Lately I’ve been having the strangest dream, in which every core value I hold as absolute is obsolete: The social compact between a people and their government has been replaced by an underground pipeline carrying resources from the least of us to the wealthiest. Public service has become a means to personal enrichment. Instead of a leadership that serves the needs of the whole, the people serve the needs of an oligarchy.
Public institutions, in this dream, have been reconfigured not to further the aspirations of all but to consolidate the wealth with the wealthiest. Our work forces, schools, public lands and international alliances have become tools to that end. Our nation’s promise to protect the poor, the laborers, the locked out, the “huddled masses yearning to be free” has been replaced. Now those people draw straws to be on a game show and compete for a box of food, a minimum-wage job or a green card.
In the dream, these changes are announced in a series of insult-laden, self-congratulatory tweets containing a limited vocabulary.
I scan the faces of our top political appointees seeking reflections from all of our ancestors, white, black, Asian, Latino, native, bringing their respective stories and struggles and experiences to help shape policies. But the rainbow hue is replaced by a monochrome of billionaire men with silver spoons in their mouths. When the president-elect does think of diversity, it’s to suggest his businessman son-in-law would be a good person to craft Middle East policy because he’s Jewish. And a former presidential contender, an African-American surgeon, has been tapped to head up the federal public housing agency, not that he has any expertise in that area.
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This is how bad my dreams get: For Cabinet posts, instead of people who have dedicated themselves to public service and the study of solutions, we get titans of industry with deep vested interests in the outcomes of public policy on their holdings. The Environmental Protection Agency will be headed by a man said to have built his career suing it – as Oklahoma’s attorney general – on behalf of the oil and gas industries. The Labor Department would be run by a fast-food industry magnate who thinks $7.25 an hour is plenty for a federal minimum wage. He also thinks women in scant American-flag bikinis eating burgers aren’t just good advertising for his company, but “very American.”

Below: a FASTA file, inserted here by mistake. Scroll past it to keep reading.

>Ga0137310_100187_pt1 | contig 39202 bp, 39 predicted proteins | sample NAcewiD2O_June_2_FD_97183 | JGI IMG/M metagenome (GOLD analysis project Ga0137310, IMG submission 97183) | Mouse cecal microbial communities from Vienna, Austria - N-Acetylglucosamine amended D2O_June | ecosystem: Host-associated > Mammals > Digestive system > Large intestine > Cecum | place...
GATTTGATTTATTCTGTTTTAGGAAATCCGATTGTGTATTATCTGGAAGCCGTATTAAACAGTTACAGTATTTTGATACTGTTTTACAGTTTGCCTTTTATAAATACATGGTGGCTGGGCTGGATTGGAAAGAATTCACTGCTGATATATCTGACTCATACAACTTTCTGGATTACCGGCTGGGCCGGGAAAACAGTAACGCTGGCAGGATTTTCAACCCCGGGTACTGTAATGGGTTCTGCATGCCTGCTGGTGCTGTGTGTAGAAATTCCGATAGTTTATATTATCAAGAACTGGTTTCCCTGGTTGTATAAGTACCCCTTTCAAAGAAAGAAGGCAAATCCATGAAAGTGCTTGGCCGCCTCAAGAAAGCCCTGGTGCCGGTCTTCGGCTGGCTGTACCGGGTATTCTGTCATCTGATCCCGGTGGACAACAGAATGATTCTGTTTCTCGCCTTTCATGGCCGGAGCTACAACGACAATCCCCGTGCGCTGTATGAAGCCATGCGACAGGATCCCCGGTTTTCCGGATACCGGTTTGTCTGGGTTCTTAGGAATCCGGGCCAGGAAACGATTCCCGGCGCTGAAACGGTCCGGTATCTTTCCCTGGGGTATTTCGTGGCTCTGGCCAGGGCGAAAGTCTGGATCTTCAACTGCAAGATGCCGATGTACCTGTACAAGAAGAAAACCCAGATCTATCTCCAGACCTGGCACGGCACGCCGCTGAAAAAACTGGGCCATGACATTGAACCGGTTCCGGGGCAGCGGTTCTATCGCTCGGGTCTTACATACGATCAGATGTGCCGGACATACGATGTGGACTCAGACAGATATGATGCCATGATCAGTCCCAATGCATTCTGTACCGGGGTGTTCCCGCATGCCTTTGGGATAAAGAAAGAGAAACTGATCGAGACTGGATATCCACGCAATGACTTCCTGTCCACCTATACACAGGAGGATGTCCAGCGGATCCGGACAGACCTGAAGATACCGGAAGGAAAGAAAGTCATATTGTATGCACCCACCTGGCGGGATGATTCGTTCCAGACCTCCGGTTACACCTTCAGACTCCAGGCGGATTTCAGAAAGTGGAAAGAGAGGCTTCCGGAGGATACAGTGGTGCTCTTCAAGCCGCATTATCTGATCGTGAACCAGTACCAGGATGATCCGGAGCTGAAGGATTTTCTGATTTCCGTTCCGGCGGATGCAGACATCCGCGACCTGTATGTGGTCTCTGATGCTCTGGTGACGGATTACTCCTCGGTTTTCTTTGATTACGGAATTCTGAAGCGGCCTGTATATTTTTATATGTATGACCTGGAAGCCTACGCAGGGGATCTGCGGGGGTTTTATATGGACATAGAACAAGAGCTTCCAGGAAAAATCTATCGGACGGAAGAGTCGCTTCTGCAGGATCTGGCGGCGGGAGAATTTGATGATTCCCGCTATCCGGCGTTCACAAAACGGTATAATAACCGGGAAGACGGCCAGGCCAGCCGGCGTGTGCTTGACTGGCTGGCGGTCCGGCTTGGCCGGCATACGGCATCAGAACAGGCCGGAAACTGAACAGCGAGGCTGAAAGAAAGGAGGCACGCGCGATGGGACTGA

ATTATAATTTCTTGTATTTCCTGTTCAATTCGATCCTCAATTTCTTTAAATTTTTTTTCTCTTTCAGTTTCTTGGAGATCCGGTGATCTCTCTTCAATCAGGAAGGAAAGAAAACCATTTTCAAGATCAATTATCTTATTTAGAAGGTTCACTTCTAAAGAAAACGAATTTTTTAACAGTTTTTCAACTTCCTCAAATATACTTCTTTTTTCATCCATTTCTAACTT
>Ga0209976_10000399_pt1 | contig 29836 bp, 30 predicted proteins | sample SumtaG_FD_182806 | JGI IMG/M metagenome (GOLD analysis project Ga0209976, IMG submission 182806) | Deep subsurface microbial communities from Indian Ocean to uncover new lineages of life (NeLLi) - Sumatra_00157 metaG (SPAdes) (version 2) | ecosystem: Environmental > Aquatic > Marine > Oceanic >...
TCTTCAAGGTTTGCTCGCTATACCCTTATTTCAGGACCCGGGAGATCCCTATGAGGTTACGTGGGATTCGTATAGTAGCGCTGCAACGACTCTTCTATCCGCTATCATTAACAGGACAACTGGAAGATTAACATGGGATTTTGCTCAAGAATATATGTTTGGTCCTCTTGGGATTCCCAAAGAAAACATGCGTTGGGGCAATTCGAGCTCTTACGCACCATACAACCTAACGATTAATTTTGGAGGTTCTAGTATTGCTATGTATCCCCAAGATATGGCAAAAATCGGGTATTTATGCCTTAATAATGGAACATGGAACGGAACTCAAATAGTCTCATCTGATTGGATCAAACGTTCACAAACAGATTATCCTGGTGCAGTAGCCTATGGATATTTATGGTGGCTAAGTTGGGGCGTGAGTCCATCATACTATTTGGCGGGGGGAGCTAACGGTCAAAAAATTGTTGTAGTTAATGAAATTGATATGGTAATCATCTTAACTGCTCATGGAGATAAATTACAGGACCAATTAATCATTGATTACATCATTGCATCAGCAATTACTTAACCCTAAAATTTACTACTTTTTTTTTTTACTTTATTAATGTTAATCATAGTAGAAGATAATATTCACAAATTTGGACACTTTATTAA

Speaking of the flag, in one paradoxical dream, I could lose my citizenship for exercising my First Amendment rights to burn one in protest. But the next commander-in-chief apparently is OK with his nominee using one to sell burgers that is strategically placed over the same female private parts the president-elect has boasted of grabbing.
I should get my head examined. One of my dreams has a billionaire picked to head the federal education agency who would strip public-school funding by giving some of it to families to spend on private-school tuition. That would gut the notion of a good, accessible education as a means to better future prospects. Yet this appointee has called education reform a way to “advance God’s kingdom.”
In my twisted nocturnal world, the most important position for our relations with other countries – the one long used to negotiate trade and foreign-aid deals, advance mutual goals like human rights, pollution-reduction and poverty-elimination and prevent wars and genocide – will go to a Texas oilman. And not just any, but one who heads the world’s largest publicly traded oil and gas company, and has a vested business interest in our Russia policy. His company, Exxon Mobil, has billions of dollars in oil contracts with Russia, which can only proceed if U.S. sanctions against Russia are lifted. He has voiced support for ending them. He also has close personal ties to Vladimir Putin, now alleged to have hacked Hillary Clinton’s emails to prevent her winning the presidency.
At the helm of the Energy Department, my dream places a climate change denier who once pledged to eliminate that very agency, though he couldn’t remember its name. He opposes standards to lower carbon emissions, while getting paid lucratively to sit on the board of the company building the Dakota Access Pipeline. You know, the very one in protest of which native peoples from around the world have braved bone-chilling cold and attacks.
Unable to find peace in sleep anymore, I’m going to combat these dreams with a fantasy: These cynical truths about agendas and profit motives come out and get widespread attention. Democratic processes kick in, and senators from both parties join to say no to confirming nominees who have conflicts of interest with the agencies they would serve. The American people rise up and say “No, thanks,” to these transfers of wealth to the wealthiest, and the gutting of institutions and standards that protect our Earth and people.
But if all else fails, God Herself intervenes to say, “Not in my name, you don’t.”